past January marked my first anniversary with the Taproot Foundation—an organization leading the pro bono movement through connecting business talent with nonprofits working to improve society—and since my transition from the private sector to social innovation. It wasn’t until March of this year that I was able to pause for reflection and digest my experiences. Needless to say, it’s been a busy and exciting time.
I started out my career as an architect, seemingly
a world away from the role I’m in today. I practiced professionally for eight
years, got my license, and flirted with a tenure track faculty position. After
experiencing the recession of the early 1990s, I realized that it was the
business economy, not just architects, that determined the design of the built
environment, and I returned to school for an MBA. I figured I had a better chance
of shepherding design into the world as an insider.
From business school, I turned to management
consulting to build credentials as a strategist, and then parlayed that
experience into a role in product innovation at IDEO because it seemed like the most progressive sandbox in which to unite
design and business know-how. A focus on physical products evolved into an
opportunity to apply innovation methodologies to the design of consumer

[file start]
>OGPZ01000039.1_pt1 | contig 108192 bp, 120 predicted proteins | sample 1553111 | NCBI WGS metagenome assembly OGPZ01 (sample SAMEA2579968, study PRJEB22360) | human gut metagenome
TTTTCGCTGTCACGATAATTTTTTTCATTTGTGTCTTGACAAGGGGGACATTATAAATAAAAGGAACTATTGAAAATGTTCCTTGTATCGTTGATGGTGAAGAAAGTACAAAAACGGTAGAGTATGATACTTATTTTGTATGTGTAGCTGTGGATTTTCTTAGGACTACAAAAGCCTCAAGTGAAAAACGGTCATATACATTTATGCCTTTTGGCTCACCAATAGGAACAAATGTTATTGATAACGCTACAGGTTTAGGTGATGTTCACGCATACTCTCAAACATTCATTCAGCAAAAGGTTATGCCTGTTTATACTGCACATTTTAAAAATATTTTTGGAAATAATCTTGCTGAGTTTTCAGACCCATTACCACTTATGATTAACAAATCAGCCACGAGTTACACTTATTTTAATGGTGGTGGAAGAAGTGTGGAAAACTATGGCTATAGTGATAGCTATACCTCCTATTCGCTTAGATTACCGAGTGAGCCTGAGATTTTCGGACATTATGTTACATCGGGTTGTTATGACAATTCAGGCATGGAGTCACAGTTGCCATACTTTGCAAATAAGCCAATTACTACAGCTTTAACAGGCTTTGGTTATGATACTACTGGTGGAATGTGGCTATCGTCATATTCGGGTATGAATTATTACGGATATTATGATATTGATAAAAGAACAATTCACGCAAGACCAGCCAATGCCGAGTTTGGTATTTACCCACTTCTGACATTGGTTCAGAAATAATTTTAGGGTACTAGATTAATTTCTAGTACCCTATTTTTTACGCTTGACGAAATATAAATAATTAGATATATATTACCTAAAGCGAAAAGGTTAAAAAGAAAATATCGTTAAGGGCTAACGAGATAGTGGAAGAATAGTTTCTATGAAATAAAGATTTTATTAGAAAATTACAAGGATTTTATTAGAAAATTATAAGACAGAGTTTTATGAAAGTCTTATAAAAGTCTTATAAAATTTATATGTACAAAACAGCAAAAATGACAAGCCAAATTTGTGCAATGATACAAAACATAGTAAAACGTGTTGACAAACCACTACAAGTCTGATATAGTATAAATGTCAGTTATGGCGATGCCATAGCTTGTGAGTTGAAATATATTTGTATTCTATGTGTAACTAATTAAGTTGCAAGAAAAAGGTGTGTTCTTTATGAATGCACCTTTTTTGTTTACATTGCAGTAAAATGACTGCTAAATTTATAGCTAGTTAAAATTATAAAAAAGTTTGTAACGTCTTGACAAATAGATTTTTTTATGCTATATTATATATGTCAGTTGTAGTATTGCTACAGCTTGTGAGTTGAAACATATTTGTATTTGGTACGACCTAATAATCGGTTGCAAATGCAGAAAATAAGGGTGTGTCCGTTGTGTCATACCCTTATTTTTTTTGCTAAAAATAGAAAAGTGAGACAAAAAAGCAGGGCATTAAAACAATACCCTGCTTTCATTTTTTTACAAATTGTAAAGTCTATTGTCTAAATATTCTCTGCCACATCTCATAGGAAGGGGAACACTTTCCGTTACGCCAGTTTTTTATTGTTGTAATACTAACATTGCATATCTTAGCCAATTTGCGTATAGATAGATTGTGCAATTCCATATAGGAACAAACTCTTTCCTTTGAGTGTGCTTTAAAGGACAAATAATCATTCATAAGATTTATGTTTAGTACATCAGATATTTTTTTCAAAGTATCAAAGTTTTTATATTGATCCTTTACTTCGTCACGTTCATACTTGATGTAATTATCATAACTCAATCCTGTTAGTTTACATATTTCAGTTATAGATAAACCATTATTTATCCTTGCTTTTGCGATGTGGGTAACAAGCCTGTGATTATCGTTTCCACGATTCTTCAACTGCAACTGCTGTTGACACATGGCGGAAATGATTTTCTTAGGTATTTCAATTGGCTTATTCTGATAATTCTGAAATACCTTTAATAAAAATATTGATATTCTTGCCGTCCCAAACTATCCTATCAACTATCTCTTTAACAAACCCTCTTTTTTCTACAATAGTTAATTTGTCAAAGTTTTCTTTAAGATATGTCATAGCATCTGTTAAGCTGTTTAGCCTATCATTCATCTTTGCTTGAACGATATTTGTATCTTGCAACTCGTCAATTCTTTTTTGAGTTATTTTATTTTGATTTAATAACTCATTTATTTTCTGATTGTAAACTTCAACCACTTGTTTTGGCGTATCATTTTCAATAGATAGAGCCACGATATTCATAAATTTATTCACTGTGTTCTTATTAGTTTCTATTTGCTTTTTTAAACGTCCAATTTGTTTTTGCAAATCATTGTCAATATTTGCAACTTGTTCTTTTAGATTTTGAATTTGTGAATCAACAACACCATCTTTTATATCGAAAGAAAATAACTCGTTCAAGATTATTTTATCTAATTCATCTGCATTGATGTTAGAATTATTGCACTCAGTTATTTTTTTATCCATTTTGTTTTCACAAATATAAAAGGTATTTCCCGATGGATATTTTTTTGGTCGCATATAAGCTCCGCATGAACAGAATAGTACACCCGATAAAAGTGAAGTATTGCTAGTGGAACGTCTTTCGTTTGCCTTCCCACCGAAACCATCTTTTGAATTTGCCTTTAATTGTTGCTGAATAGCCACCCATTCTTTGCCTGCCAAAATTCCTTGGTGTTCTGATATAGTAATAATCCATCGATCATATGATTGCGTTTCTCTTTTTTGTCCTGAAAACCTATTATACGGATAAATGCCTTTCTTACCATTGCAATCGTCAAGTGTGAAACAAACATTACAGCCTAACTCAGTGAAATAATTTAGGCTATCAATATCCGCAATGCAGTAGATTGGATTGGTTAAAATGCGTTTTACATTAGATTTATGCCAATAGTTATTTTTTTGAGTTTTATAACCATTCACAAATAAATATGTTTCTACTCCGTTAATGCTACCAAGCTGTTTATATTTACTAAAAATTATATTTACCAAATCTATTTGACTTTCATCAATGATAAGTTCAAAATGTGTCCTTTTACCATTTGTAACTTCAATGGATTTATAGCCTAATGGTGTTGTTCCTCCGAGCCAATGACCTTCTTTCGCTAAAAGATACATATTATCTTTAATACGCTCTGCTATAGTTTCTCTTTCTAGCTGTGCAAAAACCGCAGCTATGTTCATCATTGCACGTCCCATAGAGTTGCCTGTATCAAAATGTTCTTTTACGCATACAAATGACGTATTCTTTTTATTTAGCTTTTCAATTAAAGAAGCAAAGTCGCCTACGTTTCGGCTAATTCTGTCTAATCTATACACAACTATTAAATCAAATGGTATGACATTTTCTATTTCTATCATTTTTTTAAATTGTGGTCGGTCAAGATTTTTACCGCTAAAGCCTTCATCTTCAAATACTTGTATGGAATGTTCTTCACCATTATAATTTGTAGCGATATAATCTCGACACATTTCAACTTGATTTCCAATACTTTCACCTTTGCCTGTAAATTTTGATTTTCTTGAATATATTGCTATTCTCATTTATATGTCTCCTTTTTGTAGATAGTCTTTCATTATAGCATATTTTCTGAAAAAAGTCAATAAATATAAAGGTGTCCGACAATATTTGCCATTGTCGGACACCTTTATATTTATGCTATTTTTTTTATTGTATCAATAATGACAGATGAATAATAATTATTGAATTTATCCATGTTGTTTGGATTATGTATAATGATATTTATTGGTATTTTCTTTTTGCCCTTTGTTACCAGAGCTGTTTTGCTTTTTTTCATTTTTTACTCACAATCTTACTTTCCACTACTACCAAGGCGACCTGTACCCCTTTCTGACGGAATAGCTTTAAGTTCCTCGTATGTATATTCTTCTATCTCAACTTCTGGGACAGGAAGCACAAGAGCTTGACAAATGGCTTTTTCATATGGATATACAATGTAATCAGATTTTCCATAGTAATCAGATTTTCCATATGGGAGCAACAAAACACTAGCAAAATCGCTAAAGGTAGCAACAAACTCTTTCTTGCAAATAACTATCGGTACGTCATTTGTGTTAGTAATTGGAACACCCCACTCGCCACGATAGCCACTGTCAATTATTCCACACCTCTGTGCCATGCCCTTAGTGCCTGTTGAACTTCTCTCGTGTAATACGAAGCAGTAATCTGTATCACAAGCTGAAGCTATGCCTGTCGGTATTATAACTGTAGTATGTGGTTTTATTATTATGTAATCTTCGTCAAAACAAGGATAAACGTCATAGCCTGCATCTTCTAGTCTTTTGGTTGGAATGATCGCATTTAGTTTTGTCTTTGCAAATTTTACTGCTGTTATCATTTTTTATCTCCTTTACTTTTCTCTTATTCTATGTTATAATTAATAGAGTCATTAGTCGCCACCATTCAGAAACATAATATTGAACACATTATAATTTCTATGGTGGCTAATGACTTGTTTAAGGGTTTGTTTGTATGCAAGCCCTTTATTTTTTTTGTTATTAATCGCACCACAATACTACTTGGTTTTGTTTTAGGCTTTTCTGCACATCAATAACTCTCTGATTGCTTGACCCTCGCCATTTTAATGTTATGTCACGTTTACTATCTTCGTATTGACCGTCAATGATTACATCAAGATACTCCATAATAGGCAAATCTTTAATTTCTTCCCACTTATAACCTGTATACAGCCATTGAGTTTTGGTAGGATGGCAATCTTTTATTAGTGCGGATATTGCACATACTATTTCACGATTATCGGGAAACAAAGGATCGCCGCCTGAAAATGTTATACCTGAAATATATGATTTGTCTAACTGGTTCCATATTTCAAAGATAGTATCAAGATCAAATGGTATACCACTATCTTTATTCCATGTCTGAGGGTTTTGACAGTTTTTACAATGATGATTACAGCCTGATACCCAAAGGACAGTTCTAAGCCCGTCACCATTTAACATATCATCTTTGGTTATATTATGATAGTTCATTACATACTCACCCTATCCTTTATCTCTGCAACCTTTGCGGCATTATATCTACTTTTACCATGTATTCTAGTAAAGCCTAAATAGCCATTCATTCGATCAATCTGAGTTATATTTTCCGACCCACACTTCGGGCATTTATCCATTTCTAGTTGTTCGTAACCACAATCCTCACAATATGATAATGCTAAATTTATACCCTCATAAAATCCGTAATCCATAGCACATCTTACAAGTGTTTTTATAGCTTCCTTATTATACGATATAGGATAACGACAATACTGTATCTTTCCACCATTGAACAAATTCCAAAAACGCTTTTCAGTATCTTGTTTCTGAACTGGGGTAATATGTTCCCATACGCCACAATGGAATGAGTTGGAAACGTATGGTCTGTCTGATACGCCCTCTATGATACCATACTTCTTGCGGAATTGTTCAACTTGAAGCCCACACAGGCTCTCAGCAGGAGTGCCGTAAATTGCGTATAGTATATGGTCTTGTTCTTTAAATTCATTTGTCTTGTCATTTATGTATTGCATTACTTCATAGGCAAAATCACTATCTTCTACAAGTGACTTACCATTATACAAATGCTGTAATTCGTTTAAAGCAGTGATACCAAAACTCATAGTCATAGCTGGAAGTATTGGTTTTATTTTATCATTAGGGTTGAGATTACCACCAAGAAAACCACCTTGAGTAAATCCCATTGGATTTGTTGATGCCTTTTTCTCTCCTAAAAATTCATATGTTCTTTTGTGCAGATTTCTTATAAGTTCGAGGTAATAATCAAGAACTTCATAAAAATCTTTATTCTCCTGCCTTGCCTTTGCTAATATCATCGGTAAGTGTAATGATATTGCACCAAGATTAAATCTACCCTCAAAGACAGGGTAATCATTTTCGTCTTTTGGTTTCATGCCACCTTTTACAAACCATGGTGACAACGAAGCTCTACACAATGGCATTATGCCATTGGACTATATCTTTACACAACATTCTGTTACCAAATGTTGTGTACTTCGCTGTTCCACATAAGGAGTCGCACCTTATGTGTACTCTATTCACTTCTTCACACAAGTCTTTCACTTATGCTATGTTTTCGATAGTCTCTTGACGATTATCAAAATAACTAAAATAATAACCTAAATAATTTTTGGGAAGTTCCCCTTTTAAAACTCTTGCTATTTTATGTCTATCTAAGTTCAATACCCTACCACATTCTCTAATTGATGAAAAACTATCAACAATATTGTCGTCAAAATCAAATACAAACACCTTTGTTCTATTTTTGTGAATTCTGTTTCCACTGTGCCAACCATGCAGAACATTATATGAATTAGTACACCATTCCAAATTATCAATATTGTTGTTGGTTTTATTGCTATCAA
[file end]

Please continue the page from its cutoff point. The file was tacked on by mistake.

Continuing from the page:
services, something that was gaining the attention of business in the
In reflecting on my professional path, it became
clear to me that my career narrative has followed a certain logic: I have
perpetually sought new contexts in which to apply my skills as a designer. So
after more than a decade serving the innovation needs of clients in large for-profit
business enterprises, I began looking for an “underserved” market that might
benefit from my kind of experience. It occurred to me that U.S.-based
nonprofits—service innovators in their own right—rarely had access to, or the
means to work with, traditional innovation consultancies. Through strategic
networking and a little bit of luck, I began a series of meetings with the
founders and directors of both Public Architecture and the Taproot Foundation, and I realized I had discovered my next
I have come to view my role as an innovation Sherpa of sorts, embarking on cross-sector adventures with a well-honed set
of tools. As I reflect on my first 12 months as a design-trained business
professional on staff at a nonprofit organization, I can offer four
Because optimism is the designer’s natural mindset,
we view challenges as exciting opportunities to ask, “what if…?” Today there
are hundreds of us making important contributions to solving the world’s
toughest social challenges through participation in a range of pro bono programs.
The opportunities to make an impact are vast, but more Sherpas are needed. Here’s to increasing the designer ranks on this shared adventure.
Looking for additional ways to design for good? This list of organizations and programs is a great place to start. There are many more opportunities out there—so if you know of a resource we should add here let us know!
Design for Good
“Good design is a strategic, sustainable, ethical response to a business problem,” writes strategic consultant David Berman.
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